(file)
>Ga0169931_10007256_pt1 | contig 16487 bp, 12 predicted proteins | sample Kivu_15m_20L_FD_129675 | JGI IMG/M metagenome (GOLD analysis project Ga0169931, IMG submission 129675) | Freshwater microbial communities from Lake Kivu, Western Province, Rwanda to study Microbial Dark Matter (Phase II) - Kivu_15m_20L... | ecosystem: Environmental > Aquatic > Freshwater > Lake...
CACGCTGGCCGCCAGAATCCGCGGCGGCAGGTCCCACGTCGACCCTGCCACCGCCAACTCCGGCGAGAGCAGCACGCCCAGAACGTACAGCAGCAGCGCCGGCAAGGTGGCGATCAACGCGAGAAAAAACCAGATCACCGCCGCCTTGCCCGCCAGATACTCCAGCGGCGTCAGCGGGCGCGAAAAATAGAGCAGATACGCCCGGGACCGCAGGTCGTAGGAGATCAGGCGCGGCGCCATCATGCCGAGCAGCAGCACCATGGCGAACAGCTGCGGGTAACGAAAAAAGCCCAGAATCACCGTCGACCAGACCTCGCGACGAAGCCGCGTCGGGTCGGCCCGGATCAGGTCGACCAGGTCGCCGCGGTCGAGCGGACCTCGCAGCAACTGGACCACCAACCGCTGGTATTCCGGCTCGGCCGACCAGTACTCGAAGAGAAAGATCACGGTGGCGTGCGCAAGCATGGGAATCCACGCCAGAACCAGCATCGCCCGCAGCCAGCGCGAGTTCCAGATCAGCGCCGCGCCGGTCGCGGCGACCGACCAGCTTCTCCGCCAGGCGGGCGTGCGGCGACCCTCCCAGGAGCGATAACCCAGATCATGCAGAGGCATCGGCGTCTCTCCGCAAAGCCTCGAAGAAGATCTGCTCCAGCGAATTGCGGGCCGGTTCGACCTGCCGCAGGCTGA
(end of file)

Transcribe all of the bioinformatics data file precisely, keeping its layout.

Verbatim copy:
>Ga0169931_10007256_pt1 | contig 16487 bp, 12 predicted proteins | sample Kivu_15m_20L_FD_129675 | JGI IMG/M metagenome (GOLD analysis project Ga0169931, IMG submission 129675) | Freshwater microbial communities from Lake Kivu, Western Province, Rwanda to study Microbial Dark Matter (Phase II) - Kivu_15m_20L... | ecosystem: Environmental > Aquatic > Freshwater > Lake...
CACGCTGGCCGCCAGAATCCGCGGCGGCAGGTCCCACGTCGACCCTGCCACCGCCAACTCCGGCGAGAGCAGCACGCCCAGAACGTACAGCAGCAGCGCCGGCAAGGTGGCGATCAACGCGAGAAAAAACCAGATCACCGCCGCCTTGCCCGCCAGATACTCCAGCGGCGTCAGCGGGCGCGAAAAATAGAGCAGATACGCCCGGGACCGCAGGTCGTAGGAGATCAGGCGCGGCGCCATCATGCCGAGCAGCAGCACCATGGCGAACAGCTGCGGGTAACGAAAAAAGCCCAGAATCACCGTCGACCAGACCTCGCGACGAAGCCGCGTCGGGTCGGCCCGGATCAGGTCGACCAGGTCGCCGCGGTCGAGCGGACCTCGCAGCAACTGGACCACCAACCGCTGGTATTCCGGCTCGGCCGACCAGTACTCGAAGAGAAAGATCACGGTGGCGTGCGCAAGCATGGGAATCCACGCCAGAACCAGCATCGCCCGCAGCCAGCGCGAGTTCCAGATCAGCGCCGCGCCGGTCGCGGCGACCGACCAGCTTCTCCGCCAGGCGGGCGTGCGGCGACCCTCCCAGGAGCGATAACCCAGATCATGCAGAGGCATCGGCGTCTCTCCGCAAAGCCTCGAAGAAGATCTGCTCCAGCGAATTGCGGGCCGGTTCGACCTGCCGCAGGCTGA